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Depression is one of the leading causes of mortality, disability, and loss of productivity. The World Health Organization (WHO) ranks depressive disorders as the eleventh cause of disability and mortality (1, 2). The worldwide lifetime prevalence of depression is around 12% (3). In spite of the considerable burden of depression both in terms of prevalence and public health impact, the search for more effective treatments for depression is still ongoing. Emerging evidence suggests that personalizing treatments based on individuals’ biosignature could be the “way forward” (4).
Colonization by fouling organisms is a problem that has challenged operators of ships since humans first took to the seas. Reducing or preventing the fouling of a ship’s hull is important to allow the vessel to pass efficiently through the water. For centuries, fouling has been controlled through the application of a coating that discourages fouling organisms. As early as the third century there are reports of the Greeks using tar and wax to coat ships’ hulls, and as early as the sixteenth century there are reports of copper sheathing or mixtures containing arsenic being used as anti-fouling (AF) coatings on wooden ships. Many of these and the AF solutions that followed were based on the presence of a toxin in the paint to deter organisms from colonizing the painted surface. Cuprous oxide has been used as a biocide since the early nineteenth century and continues to be a common component of modern AF products. The twentieth century saw the introduction of contact leaching AF coatings designed to increase the efficacy and active lifetime of the coating. Typically, these paints contained copper and zinc as the biocidal additives and would be released through dissolution of the painted surface or leaching from an insoluble paint matrix. A major advancement in AF technology was the introduction of self-polishing paints where organotin (OT; typically tributyltin (TBT)) biocides that were incorporated into the paint polymer would allow for controlled release of the biocide as the polymer surface was hydrolyzed. Environmental concerns regarding the use of TBT as an AF biocide saw a ban on its use and the introduction of new, primarily organic biocides, often used alongside other biocides such as copper oxide. A common feature of these coatings has been the release of a biocide(s) into the environment. While modern coatings now aim to be biocide free, AF biocides continue to be developed and introduced onto the market. This chapter provides a comprehensive overview of our understanding of the potential harm caused by biocides released from AF paints applied to ships.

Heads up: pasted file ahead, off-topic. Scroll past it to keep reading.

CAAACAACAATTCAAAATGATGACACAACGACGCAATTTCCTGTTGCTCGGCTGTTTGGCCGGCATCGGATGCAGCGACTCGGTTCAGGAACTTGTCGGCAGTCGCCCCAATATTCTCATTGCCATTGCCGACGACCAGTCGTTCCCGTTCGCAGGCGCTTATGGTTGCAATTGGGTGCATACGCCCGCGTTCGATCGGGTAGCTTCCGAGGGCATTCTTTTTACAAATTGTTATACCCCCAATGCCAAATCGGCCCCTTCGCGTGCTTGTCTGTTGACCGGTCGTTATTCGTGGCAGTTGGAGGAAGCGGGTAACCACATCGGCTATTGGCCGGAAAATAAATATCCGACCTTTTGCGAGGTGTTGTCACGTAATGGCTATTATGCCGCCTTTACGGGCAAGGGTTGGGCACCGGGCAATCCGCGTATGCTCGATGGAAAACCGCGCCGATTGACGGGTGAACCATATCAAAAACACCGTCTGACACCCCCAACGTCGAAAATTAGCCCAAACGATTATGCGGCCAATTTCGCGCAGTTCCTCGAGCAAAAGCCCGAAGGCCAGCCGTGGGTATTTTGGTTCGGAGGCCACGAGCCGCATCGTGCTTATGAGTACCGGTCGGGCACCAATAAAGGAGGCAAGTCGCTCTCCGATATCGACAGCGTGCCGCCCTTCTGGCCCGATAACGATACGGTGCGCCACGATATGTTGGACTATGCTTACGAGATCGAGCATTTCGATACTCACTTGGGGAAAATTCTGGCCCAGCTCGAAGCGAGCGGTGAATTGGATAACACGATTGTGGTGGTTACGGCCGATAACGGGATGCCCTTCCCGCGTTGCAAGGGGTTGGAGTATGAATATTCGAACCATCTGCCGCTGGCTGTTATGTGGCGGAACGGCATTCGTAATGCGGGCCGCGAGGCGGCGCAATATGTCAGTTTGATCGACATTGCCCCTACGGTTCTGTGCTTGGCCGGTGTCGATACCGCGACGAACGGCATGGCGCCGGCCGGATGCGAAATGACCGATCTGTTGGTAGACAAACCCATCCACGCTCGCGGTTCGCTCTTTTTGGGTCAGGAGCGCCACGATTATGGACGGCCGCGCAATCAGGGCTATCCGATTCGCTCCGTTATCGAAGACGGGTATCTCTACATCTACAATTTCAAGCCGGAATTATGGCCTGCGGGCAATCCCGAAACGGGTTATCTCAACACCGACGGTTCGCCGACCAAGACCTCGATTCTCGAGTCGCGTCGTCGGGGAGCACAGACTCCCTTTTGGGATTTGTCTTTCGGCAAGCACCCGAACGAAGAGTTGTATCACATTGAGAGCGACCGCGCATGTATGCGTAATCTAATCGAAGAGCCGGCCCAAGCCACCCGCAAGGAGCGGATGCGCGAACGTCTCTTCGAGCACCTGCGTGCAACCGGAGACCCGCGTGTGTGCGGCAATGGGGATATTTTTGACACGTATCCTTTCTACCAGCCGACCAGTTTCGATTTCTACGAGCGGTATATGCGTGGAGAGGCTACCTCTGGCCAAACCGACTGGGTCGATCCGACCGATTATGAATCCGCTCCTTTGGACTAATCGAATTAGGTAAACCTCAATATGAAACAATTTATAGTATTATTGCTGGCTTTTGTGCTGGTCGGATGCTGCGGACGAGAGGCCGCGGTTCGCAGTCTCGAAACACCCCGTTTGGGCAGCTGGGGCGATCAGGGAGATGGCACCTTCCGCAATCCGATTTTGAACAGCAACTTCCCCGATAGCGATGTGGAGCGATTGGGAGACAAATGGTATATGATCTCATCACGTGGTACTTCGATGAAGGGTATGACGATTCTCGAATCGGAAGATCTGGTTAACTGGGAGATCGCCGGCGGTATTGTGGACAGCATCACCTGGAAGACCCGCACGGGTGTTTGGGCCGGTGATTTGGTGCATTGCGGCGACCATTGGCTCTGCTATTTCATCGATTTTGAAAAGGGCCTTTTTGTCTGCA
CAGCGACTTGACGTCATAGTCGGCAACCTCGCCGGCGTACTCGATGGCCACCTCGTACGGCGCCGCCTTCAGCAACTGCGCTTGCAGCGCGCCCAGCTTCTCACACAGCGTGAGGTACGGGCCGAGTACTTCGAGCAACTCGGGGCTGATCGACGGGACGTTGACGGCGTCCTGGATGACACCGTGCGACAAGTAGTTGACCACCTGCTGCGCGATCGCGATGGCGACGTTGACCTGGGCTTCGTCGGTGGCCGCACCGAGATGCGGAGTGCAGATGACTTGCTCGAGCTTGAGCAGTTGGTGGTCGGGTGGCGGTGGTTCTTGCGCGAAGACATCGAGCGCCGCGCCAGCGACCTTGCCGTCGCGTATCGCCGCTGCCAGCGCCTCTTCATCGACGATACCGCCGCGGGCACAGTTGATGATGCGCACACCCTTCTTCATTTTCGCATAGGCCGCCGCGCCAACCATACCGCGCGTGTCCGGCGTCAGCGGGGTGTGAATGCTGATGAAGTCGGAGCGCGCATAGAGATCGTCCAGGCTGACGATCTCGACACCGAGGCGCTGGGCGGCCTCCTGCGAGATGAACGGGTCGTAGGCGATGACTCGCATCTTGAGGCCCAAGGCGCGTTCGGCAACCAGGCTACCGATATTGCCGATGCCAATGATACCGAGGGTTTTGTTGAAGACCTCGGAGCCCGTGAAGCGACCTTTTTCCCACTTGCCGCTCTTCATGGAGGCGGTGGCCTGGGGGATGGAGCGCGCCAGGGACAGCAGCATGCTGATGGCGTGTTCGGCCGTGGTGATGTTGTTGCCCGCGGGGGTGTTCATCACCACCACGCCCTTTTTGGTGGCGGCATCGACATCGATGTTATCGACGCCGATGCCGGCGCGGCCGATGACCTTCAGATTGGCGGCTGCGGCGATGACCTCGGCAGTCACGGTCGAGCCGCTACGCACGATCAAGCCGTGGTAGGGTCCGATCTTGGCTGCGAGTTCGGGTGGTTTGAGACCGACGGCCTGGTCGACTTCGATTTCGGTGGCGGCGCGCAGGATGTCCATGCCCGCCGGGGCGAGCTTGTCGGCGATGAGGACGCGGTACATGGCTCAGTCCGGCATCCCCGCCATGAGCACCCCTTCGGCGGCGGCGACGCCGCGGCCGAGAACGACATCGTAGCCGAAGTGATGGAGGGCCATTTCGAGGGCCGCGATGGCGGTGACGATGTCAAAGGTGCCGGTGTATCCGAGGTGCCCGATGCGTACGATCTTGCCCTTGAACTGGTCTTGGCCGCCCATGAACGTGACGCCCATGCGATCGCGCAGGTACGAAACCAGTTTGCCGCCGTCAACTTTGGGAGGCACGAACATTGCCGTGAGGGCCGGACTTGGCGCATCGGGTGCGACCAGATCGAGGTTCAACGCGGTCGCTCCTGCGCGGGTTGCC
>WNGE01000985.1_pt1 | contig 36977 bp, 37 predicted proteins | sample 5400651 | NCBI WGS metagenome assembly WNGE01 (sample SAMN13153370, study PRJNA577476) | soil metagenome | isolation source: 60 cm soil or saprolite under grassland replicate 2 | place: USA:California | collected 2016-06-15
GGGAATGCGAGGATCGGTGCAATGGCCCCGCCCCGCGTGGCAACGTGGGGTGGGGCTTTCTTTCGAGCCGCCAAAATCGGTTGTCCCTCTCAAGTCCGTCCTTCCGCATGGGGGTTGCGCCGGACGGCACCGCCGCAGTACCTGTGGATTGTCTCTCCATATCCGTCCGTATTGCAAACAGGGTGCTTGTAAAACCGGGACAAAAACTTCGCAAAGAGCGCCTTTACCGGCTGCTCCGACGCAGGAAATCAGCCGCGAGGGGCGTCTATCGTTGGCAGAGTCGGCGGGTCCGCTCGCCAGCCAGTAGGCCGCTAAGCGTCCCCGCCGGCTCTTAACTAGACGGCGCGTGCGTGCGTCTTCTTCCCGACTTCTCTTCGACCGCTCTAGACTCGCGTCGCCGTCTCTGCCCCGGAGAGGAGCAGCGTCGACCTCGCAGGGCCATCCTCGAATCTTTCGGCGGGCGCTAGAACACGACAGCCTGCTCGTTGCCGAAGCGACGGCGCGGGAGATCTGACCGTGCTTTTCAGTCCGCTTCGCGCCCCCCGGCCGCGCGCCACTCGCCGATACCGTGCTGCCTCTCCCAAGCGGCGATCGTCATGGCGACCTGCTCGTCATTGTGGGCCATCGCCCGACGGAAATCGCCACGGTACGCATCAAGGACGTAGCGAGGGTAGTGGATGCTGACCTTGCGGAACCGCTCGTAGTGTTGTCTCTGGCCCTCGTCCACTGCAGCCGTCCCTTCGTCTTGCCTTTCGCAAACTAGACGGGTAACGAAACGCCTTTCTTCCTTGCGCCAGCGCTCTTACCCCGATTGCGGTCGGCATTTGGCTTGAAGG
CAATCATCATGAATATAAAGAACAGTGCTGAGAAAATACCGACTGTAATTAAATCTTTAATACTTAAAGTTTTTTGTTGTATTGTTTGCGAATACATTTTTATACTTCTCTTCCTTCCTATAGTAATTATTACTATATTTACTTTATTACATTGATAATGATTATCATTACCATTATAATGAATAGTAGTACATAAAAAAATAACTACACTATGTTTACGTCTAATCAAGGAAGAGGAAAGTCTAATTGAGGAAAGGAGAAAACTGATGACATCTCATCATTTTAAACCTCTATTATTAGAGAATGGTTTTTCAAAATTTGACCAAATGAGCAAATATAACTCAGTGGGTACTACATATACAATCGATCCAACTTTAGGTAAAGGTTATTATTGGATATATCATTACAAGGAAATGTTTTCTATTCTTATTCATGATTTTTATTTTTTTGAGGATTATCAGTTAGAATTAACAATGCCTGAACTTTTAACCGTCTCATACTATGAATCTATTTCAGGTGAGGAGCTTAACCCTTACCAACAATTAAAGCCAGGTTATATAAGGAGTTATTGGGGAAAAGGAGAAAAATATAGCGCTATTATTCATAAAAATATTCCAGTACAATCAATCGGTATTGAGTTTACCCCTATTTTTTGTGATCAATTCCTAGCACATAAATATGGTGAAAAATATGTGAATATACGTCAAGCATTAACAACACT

Increasing emphasis is given on involving patients in health technology assessment (HTA). While this is mainly done at the level of regional and national HTA agencies, this tendency is also emerging in local HTA units. In this study, we provide the results of a survey conducted in local HTA units in the province of Quebec, Canada. The aim of the survey was to provide an overview of local HTA unit practices to involve patients, users, caregivers, and citizens in their process, their interest in doing so, and their information needs for this.
The survey was conducted in 2017 with a response rate of eleven units over a possibility of twelve.